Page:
Telitha Clements v. Prudential Protective Service


OPINION filed: we REMAND to the district court for further proceedings consistent with this opinion, decision not for publication. Gilbert S. Merritt (Authoring), Jeffrey S. Sutton, snd Jane Branstetter Stranch, Circuit Judges.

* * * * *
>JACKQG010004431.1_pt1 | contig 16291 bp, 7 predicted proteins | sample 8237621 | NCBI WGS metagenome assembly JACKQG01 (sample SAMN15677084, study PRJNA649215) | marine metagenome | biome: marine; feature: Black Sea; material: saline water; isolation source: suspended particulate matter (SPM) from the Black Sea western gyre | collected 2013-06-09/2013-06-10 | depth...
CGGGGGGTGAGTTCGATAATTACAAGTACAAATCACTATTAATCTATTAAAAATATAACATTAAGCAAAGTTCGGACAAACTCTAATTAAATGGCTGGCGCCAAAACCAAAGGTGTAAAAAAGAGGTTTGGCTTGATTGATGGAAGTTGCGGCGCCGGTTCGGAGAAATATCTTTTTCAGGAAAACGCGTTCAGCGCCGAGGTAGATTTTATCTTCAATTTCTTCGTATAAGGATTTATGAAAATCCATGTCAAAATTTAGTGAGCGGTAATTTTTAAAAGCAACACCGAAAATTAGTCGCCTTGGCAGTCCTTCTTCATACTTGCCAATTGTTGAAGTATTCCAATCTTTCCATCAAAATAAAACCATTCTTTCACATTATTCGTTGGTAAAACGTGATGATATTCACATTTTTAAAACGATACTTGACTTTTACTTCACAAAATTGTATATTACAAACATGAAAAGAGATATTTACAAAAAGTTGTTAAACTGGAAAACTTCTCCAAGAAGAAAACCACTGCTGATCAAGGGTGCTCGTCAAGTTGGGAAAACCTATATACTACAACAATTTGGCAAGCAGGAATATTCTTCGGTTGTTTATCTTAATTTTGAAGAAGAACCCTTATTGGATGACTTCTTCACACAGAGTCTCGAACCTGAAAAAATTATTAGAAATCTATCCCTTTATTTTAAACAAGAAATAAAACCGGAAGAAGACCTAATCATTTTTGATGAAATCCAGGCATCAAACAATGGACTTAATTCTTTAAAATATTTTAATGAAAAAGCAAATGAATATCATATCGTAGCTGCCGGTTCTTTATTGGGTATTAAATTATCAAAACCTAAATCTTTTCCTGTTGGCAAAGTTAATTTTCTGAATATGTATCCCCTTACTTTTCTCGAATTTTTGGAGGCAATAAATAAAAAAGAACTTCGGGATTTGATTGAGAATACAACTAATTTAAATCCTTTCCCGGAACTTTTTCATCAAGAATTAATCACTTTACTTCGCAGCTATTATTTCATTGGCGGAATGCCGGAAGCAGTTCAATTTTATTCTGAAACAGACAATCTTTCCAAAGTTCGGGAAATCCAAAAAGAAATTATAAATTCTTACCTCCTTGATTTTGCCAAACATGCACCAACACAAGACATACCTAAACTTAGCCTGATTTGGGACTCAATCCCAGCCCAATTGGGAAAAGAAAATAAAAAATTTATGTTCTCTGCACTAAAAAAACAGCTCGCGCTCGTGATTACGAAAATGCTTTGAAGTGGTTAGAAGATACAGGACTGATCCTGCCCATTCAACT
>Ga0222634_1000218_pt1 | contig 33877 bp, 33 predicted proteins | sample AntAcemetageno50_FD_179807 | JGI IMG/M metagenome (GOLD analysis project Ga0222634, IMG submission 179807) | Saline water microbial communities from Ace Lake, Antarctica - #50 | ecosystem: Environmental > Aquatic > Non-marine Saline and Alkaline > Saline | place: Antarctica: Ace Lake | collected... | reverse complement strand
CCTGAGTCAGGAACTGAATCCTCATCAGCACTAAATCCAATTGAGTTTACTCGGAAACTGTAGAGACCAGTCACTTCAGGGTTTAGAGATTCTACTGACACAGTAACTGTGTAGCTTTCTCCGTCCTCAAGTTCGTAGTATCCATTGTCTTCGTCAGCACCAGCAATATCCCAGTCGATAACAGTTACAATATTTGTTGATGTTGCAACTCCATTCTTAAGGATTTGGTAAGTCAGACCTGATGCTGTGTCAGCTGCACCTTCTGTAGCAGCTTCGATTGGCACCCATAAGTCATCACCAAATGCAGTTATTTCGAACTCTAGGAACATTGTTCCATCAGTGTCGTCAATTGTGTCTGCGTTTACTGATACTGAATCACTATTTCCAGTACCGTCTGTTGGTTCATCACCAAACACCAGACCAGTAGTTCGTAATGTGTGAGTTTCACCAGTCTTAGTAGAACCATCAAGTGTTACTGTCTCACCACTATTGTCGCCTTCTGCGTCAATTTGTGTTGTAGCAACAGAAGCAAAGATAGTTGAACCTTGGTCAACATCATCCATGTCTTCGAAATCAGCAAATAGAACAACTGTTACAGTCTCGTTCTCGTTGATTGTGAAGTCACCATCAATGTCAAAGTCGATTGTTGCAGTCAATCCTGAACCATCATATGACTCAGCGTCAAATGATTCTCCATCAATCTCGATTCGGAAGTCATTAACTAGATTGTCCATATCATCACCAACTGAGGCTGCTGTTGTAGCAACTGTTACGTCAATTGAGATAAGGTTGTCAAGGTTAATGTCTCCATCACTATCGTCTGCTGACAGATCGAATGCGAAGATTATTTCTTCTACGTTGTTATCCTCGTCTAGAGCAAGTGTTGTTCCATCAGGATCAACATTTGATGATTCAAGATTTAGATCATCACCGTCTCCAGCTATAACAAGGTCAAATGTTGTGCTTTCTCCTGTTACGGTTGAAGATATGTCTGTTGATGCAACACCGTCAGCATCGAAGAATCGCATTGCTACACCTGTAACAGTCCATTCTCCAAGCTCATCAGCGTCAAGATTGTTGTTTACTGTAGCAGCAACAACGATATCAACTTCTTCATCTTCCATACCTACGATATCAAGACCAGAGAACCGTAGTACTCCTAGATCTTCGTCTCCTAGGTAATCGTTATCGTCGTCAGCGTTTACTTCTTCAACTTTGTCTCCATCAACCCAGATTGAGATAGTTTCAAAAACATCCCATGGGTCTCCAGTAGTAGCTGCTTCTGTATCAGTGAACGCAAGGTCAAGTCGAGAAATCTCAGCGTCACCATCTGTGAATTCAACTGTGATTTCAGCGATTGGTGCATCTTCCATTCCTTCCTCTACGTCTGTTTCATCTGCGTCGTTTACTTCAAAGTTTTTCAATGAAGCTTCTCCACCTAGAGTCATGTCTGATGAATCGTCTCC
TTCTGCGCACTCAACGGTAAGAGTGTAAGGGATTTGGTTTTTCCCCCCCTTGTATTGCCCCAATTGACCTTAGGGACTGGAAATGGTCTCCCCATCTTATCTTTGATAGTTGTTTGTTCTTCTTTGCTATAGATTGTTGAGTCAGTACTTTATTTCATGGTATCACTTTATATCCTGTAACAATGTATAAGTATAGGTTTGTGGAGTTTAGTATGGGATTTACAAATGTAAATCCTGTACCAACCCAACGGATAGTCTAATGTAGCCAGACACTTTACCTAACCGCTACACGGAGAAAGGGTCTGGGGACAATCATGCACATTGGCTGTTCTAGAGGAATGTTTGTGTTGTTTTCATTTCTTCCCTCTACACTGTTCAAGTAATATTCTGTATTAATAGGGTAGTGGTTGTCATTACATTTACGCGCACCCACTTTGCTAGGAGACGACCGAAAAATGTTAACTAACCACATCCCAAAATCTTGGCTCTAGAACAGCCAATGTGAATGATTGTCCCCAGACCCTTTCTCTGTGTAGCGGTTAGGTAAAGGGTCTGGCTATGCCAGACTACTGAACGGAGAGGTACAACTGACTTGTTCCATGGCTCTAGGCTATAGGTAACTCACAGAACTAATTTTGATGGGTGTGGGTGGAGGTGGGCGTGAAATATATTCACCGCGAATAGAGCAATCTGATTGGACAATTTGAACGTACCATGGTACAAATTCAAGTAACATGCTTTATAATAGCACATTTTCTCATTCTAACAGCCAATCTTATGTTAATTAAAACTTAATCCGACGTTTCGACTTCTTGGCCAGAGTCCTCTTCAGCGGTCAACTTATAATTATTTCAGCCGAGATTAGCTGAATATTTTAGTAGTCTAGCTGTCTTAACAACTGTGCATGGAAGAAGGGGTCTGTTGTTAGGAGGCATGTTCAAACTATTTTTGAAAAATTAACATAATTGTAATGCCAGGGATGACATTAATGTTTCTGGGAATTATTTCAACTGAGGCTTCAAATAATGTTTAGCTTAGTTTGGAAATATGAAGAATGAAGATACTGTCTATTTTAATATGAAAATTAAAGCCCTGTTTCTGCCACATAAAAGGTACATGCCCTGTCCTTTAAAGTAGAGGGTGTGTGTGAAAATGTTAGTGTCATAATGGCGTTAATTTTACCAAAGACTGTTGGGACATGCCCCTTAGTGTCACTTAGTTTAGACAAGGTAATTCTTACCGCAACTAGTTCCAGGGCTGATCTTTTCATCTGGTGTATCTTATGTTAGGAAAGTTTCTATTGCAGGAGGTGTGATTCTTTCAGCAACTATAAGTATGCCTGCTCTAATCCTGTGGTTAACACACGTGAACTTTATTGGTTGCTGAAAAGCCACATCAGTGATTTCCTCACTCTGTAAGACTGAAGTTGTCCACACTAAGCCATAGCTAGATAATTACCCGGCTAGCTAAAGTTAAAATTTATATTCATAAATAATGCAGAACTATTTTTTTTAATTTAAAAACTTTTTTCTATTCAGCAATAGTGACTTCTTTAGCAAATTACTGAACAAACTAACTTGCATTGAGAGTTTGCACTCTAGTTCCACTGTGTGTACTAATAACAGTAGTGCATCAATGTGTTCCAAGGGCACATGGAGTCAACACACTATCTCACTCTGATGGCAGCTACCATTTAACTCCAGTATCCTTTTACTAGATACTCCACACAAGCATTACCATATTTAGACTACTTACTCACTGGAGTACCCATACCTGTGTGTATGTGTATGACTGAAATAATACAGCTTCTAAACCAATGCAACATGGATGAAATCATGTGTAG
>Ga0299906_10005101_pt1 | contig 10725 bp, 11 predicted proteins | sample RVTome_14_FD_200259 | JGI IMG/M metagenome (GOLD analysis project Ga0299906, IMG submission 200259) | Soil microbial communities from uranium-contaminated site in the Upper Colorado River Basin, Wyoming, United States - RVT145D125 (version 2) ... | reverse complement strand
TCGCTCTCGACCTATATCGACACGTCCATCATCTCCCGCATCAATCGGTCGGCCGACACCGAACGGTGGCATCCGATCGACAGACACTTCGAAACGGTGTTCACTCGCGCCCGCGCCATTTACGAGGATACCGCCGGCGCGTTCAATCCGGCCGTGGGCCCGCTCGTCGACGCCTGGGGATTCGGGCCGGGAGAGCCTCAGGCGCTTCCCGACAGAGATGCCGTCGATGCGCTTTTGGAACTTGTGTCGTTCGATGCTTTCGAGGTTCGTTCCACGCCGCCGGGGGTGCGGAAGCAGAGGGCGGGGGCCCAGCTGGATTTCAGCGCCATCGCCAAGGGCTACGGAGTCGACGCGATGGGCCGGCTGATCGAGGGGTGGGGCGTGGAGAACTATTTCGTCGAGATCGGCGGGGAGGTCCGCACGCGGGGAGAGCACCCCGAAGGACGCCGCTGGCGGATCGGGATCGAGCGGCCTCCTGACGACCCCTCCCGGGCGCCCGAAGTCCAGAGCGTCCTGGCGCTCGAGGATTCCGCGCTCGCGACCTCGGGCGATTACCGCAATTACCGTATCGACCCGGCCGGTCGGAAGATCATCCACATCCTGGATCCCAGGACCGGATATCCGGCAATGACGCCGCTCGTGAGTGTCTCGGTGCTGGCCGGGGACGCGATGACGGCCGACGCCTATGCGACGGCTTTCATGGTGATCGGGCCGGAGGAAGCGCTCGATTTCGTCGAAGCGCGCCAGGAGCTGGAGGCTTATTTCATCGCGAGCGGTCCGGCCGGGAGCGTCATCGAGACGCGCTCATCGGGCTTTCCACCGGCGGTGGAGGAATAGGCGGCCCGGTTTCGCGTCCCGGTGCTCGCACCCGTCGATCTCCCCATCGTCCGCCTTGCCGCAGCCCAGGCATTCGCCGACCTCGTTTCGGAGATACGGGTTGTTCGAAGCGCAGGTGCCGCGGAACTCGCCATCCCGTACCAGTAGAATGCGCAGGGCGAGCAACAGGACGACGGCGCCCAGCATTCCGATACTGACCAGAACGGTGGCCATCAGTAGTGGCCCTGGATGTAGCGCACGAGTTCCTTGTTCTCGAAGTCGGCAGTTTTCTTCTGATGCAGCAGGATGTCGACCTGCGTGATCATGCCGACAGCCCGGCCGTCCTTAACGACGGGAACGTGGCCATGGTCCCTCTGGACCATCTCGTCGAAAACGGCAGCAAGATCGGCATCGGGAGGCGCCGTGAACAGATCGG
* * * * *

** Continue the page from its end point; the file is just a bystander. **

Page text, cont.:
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Case: 13-1414 Document: 006111953725 Filed: 02/03/2014 Page: 1 NOT RECOMMENDED FOR PUBLICATION File Name: 14a0093n.06 No. 13-1414 UNITED STATES COURT OF APPEALS FOR THE SIXTH CIRCUIT FILED Telitha L. Clements, Plaintiff-Appellant, v. Prudential Protective Services, LLC, Defendant-Appellee. BEFORE: ) ) ) ) ) ) ) ) ) ) ) Feb 03, 2014 DEBORAH S. HUNT, Clerk ON APPEAL FROM THE UNITED STATES DISTRICT COURT FOR THE EASTERN DISTRICT OF MICHIGAN MERRITT, SUTTON and STRANCH, Circuit Judges. MERRITT, Circuit Judge. The plaintiff, Telitha Clements, was a security guard for defendant Prudential Protective Services, LLC. Defendant provides security guards for buildings in and around the Detroit area. Plaintiff alleges violations of the Family and Medical Leave Act1 in connection with her pregnancy leave. She claims on appeal that the district court erred in granting summary judgment to defendant because genuine issues of material fact exist surrounding her failure to return to work after her leave. The issues in part arise from the failure of defendant to give notice 1 The Family and Medical Leave Act, 29 U.S.C. § 2601 et seq., entitles eligible employees to 12 weeks per year of unpaid leave for various reasons, including the birth of a child. The Act entitles an eligible employee who takes leave to be reinstated to the same or an equivalent position upon return from leave. Id. § 2614(a)(1). Case: 13-1414 Document: 006111953725 Filed: 02/03/2014 Page: 2 No. 13-1414 Clements v. Prudential Protective Servs., LLC to its employees of the Act or their rights under the Act.2 Because we agree that genuine issues of material fact exist as to whether plaintiff was “laid off” during her leave, whether a similar job existed to which she could have returned at the end of her leave and, if so, whether she was aware of this fact, the award of summary judgment to defendant was in error and we remand to the district court for further proceedings. I. Plaintiff was hired as a security guard by defendant in October in 2006, and she worked at the New Center, Fisher and Kahn buildings in Detroit, Michigan. She had been working as a guard at the New Center complex for many years under other employers prior to her employment with defendant. During the entire time she worked at the New Center complex for various security companies, including defendant, her supervisor was Lamont Lively. Lively scheduled employees 2 The regulations under the Act require that the employer inform its employees of their rights under the Act: (c) Rights and responsibilities notice. (1) Employers shall provide written notice detailing the specific expectations and obligations of the employee and explaining any consequences of a failure to meet these obligations. . . . ... (e) Consequences of failing to provide notice. Failure to follow the notice requirements set forth in this section may constitute an interference with, restraint, or denial of the exercise of an employee’s FMLA rights. An employer may be liable for compensation and benefits lost by reason of the violation, for other actual monetary losses sustained as a direct result of the violation, and for appropriate equitable or other relief, including employment, reinstatement, promotion, or any other relief tailored to the harm suffered. See § 825.400(c). 29 C.F.R. § 825.300. -2- Case: 13-1414 Document: 006111953725 Filed: 02/03/2014 Page: 3 No. 13-1414 Clements v. Prudential Protective Servs., LLC and had the authority to approve vacation requests. The record is in dispute as to whether Lively had the sole authority to hire or fire employees or to grant requests for leave or whether these requests needed to be cleared with defendant’s main office. Plaintiff became pregnant with her second child in 2008 and gave birth to him in June 2009. She gave notice of her pregnancy to Lively and her last day of work was May 23, 2009. As he had done with her first pregnancy in 2006, Lively told plaintiff to call him when she was ready to return to work and he would put her back on the schedule.3 Lively testified that he informed plaintiff that she would need to contact the main office in order to properly schedule her maternity leave, Lively Dep. at 22, 34-35, 45, 60-61, but it is undisputed that neither Lively nor plaintiff ever contacted the main office regarding plaintiff’s leave prior to the birth of her second child in June 2009. Clements Dep. at 27; Lively Dep. at 50. It appears from the record that no paperwork was filled out by either plaintiff or Lively relating to her time off from work and she was not paid during this time. It is also undisputed that no employee of defendant ever talked with plaintiff about her rights under the Family and Medical Leave Act prior to her taking leave. Defendant did not provide its employees with information regarding the Act other than referring the employee to the text of the Family and Medical Leave Act if the employee inquired about it and the presence of a wall poster at certain locations where the guards sign in and out for their shifts. Keywell Dep. at 65-69. 3 Although not directly at issue in this appeal, it is disputed whether Lively directed plaintiff to report to the main office and inform the company of her first pregnancy leave and whether she ever did so. In any event, when plaintiff was ready to come back to work after the birth of her first child, she called Lively, who did not give her back her previous job as a “command center operator” because there were no openings, but reassigned her as a security guard at the New Center at the same rate of pay as a command center operator, a higher-paying position than a security guard. -3- Case: 13-1414 Document: 006111953725 Filed: 02/03/2014 Page: 4 No. 13-1414 Clements v. Prudential Protective Servs., LLC Plaintiff attempted to contact Lively in early July 2009, approximately six weeks after her leave began, to request that she be put back on the schedule. She was unable to reach Lively on several occasions because he was gone for a period of time due to the death of his mother. In his absence, plaintiff spoke to a woman named “Sabrina” who relayed messages between Lively and plaintiff. It is undisputed that Lively told Sabrina to tell plaintiff that the number of hours scheduled for security guards at the New Center complex had been cut due to lack of business and that he could not put plaintiff back on the schedule at the New Center complex at that time. Clements Dep. at 6072, 117-18; Lively Dep. at 49. There is a dispute, however, as to whether Lively ever told plaintiff to report to defendant’s main office to request an assignment to a different site. Lively testified that he did tell plaintiff, through Sabrina, to report to the main office, but plaintiff denies ever receiving such a message from Lively directly or from Sabrina. Clements Dep. at 71-72; Lively Dep. at 49. Plaintiff visited defendant’s main office on at least two occasions between July and September 2009 to receive paperwork from defendant that would allow her to receive unemployment benefits and to get verification that she was not working so that she could defer her credit card payments. Clements Dep. at 86, 116-18. At her visit on August 24, 2009, she received a lay-off letter from Danielle Todaro, an employee in defendant’s main office, stating: To Whom It May Concern: Talitha [sic] Clements is currently laid off from Prudential Protective Services. She left on maternity leave on May 23rd. When a position becomes available she will be called back to work . . . . ______/s/____ Danielle Todaro Human Resources -4- Case: 13-1414 Document: 006111953725 Filed: 02/03/2014 Page: 5 No. 13-1414 Clements v. Prudential Protective Servs., LLC Defendant’s Ex. F to Motion for Summary Judgment. At the visit to the main office on August 24, 2009, plaintiff also spoke with Matthew Keywell, defendant’s vice-president of operations, who told plaintiff that she was not laid off because there were jobs available at other sites. During this encounter, plaintiff neither requested nor was offered a position by Keywell. Clements Dep. at 112. Defendant claims that plaintiff remains listed as an employee and that she can be assigned work if she makes a request. Defendant stopped authorizing plaintiff’s unemployment benefits and credit card payment deferral after this meeting. Plaintiff continued calling Lively on a weekly basis until October 2009, but was not put back to work at the New Center complex. Clements Dep. at 67-72. Plaintiff filed a charge with the Equal Employment Opportunity Office in February 2010 and was issued a right-to-sue letter in May 2011. Plaintiff filed suit in July 2011, claiming violations of the Family and Medical Leave Act. II. We review a grant of summary judgment de novo. Thom v. Am. Standard, Inc., 666 F.3d 968, 972 (6th Cir. 2012). Plaintiff claims that defendant interfered with her rights under the Act because plaintiff was entitled “on return from such leave (A) to be restored by the employer to the position of employment held by the employee when the leave commenced; or (B) to be restored to an equivalent position.” 29 U.S.C. § 2614(a)(1). To prevail on an interference claim, plaintiff must establish that: (1) she was an eligible employee; (2) defendant was an employer as defined in the Act; (3) she was entitled to leave under the Act; (4) she gave defendant notice of her intention to take leave; and (5) defendant -5- Case: 13-1414 Document: 006111953725 Filed: 02/03/2014 Page: 6 No. 13-1414 Clements v. Prudential Protective Servs., LLC denied her Family and Medical Leave Act benefits to which she was entitled. Killian v. Yorozu Auto. Tennessee, Inc., 454 F.3d 549, 556 (6th Cir. 2006). Defendant sought summary judgment on three grounds: (1) that plaintiff had failed to comply with the Family and Medical Leave Act notice requirements prior to taking leave; (2) plaintiff suffered no prejudice from any alleged violation by defendant of the Family and Medical Leave Act because plaintiff would have been laid off from her prior position even if she had not been on leave; and (3) plaintiff voluntarily failed to seek reassignment to a different job site despite having the knowledge and ability to do so. The record is confusing on these points concerning notice, prejudice and reassignment. Defendant contends that plaintiff failed to follow defendant’s “usual and customary” notice requirements for requesting leave because she failed to contact the main office prior to taking leave in late May 2009; but plaintiff contends that defendant had no “usual and customary” leave procedures. The district court found that a factual dispute exists as to defendant’s compliance with the Act’s notice requirements and as to plaintiff’s compliance with any notice provisions. Specifically, it found that if, as plaintiff alleges, defendant failed to fulfill its own duties regarding notice to employees under the Act, it could not defeat plaintiff’s claim under the Act by alleging that plaintiff did not follow procedures that did not exist. But, the district court then found that plaintiff did not establish that she suffered any prejudice as a result of any failure by defendant to provide notice procedures as required under the Act. An employee must prove that the employer interfered with her exercise of Family and Medical Leave Act rights and caused prejudice thereby. Ragsdale v. Wolverine World Wide, Inc., -6- Case: 13-1414 Document: 006111953725 Filed: 02/03/2014 Page: 7 No. 13-1414 Clements v. Prudential Protective Servs., LLC 535 U.S. 81, 89 (2002). Plaintiff was allowed, and did take, leave for the birth of her second child and the record supports the district court’s ruling that plaintiff suffered no prejudice as it relates to her ability to take leave under the Family and Medical Leave Act. But the record is unclear and creates uncertainty about whether plaintiff suffered prejudice as to her right under the Act to return to her previous position or an equivalent position. Defendant’s lack of internal procedures for employees preparing to take leave, those on leave and those seeking to return from leave are the source of the dispute in this case. The record is also unsettled on the question of plaintiff’s reassignment and why she was placed on “lay-off” status. Did the defendant in fact lay her off rather than reassign her to another security job? The district court acknowledged at the beginning of its opinion that there “is some dispute” as to whether Lively, the supervisor, instructed plaintiff to report to defendant’s main office to request a new assignment at a different location. Op. at 4. The district court recognized that plaintiff knew that she could be reassigned to a different location. Id. at 5. It appears that plaintiff knew she could go to the main office to receive a new assignment, Clements Dep. at 116-18, but she did not think that she must go and receive a reassignment. Instead, plaintiff filed for unemployment and apparently wanted to wait for an opening at the New Center complex. Plaintiff seems to have believed that she had the choice of receiving unemployment benefits or a reassignment with defendant to a different location. This choice is consistent with the approval of an employee of defendant, Danielle Todaro, who signed a letter on the company letterhead stating that plaintiff was “laid off.” She did this so that plaintiff could provide proof to the government unemployment office that no suitable position for plaintiff existed at the company. This letter -7- Case: 13-1414 Document: 006111953725 Filed: 02/03/2014 Page: 8 No. 13-1414 Clements v. Prudential Protective Servs., LLC indicates that defendant apparently approved, or at least allowed, plaintiff to file for unemployment benefits in early July 2009 after plaintiff was told there were no openings at the New Center complex. Defendant is responsible for its agent’s conduct. III. These inconsistencies in defendant’s interaction with the plaintiff and the lack of communication led to the confusion about plaintiff’s status with the company. Even a cursory review of the record reveals that defendant had virtually nothing in the way of written policies and procedures for any aspect of its business. Matthew Keywell, vice-president of operations for defendant, described the hierarchy of the reporting system at the company as “kind of loose.” Keywell Dep. at 11-12. Keywell’s deposition testimony reflects that it was impossible to pin him down on explaining any direct chain of command or lines of communication at the company from the guard positions and site supervisors who were located in various buildings and parking lots across the metro Detroit area all the way up through to the “operations managers” who worked in the “main office” as it was called. Keywell Dep. at 11-15. No paperwork of any kind was prepared by Lively, Keywell or anyone in the main office when an employee went on “leave.” Keywell testified that the procedure of instructing employees to inform the main office about leave is not written down anywhere, and there were no forms that an employee who wished to take leave would have filled out. Keywell Dep. at 28-29, 65. In the letter signed by Danielle Todaro, Todaro represents that she is connected with “Human Resources” for defendant, that plaintiff is “laid off,” and that “[w]hen a position becomes available [Clements] will be called back to work.” Ex. F to Summary Judgment Motion. In her deposition, -8- Case: 13-1414 Document: 006111953725 Filed: 02/03/2014 Page: 9 No. 13-1414 Clements v. Prudential Protective Servs., LLC Todaro said that she is an administrative assistant to Matthew Keywell, vice-president of operations for defendant, and that she mostly handles accounts payable and receivable, Todaro Dep. at 6, and that in 2009, during the period when plaintiff took her leave and the letter was written, she was a receptionist. Todaro Dep. at 7. In contrast to Todaro’s representations on behalf of the company in the “lay off” letter, Keywell stated repeatedly that plaintiff was not laid off and that she could return to work whenever she wanted – just not to the New Center complex. The record is full of inconsistent statements like this by defendant’s employees, and it is unclear whether plaintiff was “laid off” or whether defendant wanted plaintiff to return to work at a location other than New Center. Keywell understates the situation when he explains in his deposition that the defendant’s employment policies were “kind of loose.” It seems that there were no policies. In light of this lack of clarity and the failure of defendant to give its employees notice of how to proceed upon completion of leave under the Act, we do not believe that summary judgment for defendant is appropriate. We remand to the district court for further proceedings consistent with this opinion. -9-